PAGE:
Official Statements of War Aims and Peace Proposals, December 1916 to November 1918

By James Brown Scott | Go to book overview

renunciation by France of this dis-annexation, so that a meeting of the representatives at that time would, in the view of both parties, be useless.


ADDRESS OF PRESIDENT WILSON ON WAR AIMS AT THE OPENING OF THE THIRD LIBERTY LOAN CAMPAIGN, BALTIMORE1
April 6, 1918

FELLOW CITIZENS: This is the anniversary of our acceptance of Germany's challenge to fight for our right to live and be free, and for the sacred rights of free men everywhere. The Nation is awake. There is no need to call to it. We know what the war must cost, our utmost sacrifice, the lives of our fittest men and, if need be, all that we possess. The loan we are met to discuss is one of the least parts of what we are called upon to give and to do, though in itself imperative. The people of the whole country are alive to the necessity of it, and are ready to lend to the utmost, even where it involves a sharp skimping and daily sacrifice to lend out of meager earnings. They will look with reprobation and contempt upon those who can and will not, upon those who demand a higher rate of interest, upon those who think of it as a mere commercial transaction. I have not come, therefore, to urge the loan. I have come only to give you, if I can, a more vivid conception of what it is for.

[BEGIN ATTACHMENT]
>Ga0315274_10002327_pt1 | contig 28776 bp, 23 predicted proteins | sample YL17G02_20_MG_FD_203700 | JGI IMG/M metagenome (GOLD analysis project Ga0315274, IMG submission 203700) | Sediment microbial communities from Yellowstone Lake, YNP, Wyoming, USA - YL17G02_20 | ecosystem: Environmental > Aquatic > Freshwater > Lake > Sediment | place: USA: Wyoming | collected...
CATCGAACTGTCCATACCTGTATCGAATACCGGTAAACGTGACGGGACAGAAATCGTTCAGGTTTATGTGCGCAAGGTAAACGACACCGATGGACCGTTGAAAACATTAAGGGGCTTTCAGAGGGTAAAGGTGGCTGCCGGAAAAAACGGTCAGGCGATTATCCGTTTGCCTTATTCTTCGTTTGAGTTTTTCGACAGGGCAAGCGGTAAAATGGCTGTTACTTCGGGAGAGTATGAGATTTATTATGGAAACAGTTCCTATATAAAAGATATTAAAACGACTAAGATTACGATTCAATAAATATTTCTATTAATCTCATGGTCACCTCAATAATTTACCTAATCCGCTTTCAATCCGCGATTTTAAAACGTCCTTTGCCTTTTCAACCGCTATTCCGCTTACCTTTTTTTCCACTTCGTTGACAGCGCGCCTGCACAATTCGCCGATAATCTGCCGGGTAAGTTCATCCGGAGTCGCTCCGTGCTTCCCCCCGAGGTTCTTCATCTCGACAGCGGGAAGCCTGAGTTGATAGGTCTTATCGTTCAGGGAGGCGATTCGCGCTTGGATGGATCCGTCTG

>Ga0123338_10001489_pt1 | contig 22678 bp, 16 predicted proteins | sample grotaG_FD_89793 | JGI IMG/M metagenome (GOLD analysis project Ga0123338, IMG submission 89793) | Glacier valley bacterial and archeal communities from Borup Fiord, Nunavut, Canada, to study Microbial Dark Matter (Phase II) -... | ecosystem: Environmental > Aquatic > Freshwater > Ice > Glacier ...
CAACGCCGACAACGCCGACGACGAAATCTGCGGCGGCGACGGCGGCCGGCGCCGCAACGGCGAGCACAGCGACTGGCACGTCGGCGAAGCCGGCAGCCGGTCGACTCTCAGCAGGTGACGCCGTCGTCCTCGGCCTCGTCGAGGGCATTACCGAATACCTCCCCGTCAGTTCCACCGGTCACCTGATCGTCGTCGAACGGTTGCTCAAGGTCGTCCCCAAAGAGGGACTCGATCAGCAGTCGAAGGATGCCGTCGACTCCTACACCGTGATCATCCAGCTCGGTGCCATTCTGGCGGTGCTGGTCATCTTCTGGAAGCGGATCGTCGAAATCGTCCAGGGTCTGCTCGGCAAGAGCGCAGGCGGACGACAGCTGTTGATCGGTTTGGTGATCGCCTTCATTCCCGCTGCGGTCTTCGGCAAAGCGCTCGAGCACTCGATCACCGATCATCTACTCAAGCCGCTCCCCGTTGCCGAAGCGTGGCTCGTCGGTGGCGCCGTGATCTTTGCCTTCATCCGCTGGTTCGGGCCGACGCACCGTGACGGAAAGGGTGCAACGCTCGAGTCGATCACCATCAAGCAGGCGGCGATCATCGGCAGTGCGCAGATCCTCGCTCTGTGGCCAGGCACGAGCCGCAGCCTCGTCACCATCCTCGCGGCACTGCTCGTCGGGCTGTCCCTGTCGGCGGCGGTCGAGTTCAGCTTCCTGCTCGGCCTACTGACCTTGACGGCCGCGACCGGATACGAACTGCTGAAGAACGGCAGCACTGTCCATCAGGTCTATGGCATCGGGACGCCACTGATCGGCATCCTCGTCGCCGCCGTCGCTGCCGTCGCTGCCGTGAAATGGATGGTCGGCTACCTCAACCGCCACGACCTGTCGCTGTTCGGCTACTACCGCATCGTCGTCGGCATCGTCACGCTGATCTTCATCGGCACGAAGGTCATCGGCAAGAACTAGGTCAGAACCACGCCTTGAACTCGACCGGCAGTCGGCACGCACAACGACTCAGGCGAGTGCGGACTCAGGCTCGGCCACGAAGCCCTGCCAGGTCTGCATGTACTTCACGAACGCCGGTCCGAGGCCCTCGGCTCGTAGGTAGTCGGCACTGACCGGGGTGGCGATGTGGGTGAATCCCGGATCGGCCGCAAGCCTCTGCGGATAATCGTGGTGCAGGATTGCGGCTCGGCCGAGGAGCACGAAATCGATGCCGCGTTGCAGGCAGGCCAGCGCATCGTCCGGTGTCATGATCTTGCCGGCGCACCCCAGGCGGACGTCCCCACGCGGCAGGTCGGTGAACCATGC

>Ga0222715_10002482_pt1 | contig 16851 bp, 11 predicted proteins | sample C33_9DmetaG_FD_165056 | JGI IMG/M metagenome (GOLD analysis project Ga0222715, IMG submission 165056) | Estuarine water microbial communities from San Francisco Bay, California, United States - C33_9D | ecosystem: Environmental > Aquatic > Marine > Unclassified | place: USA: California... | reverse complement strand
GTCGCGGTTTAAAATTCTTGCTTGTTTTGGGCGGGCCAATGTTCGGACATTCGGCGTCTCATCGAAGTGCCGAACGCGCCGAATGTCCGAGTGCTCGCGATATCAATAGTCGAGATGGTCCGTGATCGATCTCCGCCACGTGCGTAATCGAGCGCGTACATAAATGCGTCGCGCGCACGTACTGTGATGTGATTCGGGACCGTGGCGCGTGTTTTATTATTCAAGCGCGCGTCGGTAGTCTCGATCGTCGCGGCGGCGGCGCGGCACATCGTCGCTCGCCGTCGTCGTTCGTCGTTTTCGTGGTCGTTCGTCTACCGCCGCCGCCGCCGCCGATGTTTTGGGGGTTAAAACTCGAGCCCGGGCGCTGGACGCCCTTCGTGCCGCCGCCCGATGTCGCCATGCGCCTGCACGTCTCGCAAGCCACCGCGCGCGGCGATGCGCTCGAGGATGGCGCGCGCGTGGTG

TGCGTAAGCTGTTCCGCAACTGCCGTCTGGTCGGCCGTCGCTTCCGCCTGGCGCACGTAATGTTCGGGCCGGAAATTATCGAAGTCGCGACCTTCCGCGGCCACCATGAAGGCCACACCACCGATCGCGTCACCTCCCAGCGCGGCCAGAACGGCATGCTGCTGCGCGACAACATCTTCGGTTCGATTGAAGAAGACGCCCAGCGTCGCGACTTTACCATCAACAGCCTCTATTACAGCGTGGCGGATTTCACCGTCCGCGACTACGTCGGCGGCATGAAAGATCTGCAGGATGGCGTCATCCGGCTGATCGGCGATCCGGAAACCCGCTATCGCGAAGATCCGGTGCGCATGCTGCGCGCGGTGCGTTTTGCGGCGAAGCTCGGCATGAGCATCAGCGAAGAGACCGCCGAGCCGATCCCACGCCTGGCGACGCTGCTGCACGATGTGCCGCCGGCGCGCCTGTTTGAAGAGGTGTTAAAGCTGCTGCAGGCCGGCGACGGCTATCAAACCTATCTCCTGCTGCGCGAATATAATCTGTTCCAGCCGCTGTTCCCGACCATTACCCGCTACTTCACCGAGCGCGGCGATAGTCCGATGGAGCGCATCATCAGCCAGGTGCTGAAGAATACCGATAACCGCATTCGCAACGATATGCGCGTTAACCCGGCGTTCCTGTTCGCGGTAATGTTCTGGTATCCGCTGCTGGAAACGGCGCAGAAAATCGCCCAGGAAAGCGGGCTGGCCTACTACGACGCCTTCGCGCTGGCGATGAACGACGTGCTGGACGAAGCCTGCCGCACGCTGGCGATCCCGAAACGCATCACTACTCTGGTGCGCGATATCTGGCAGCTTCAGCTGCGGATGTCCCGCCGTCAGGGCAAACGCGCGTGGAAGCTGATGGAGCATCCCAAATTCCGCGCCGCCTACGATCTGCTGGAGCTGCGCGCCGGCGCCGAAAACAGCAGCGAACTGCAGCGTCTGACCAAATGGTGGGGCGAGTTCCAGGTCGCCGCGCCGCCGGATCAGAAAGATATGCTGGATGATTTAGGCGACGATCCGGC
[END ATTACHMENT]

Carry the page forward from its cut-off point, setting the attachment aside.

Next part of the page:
The reason for this great war, the reason why it had to come, the need to fight it through, and the issues that hang upon its outcome, are more clearly disclosed now than ever before. It is easy to see just what this particular loan means because the cause we are fighting for stands more sharply revealed than at any previous crisis of the momentous struggle. The man who knows least can now see plainly how the cause of justice stands and what the imperishable thing is he is asked to invest in. Men in America may be more sure than they ever were before that the cause is their own, and that, if it should be lost, their own great nation's place and mission in the world would be lost with it.

I call you to witness, my fellow countrymen, that at no stage of this

____________________
1
Text in Scott, op. cit., p. 374.

-309-

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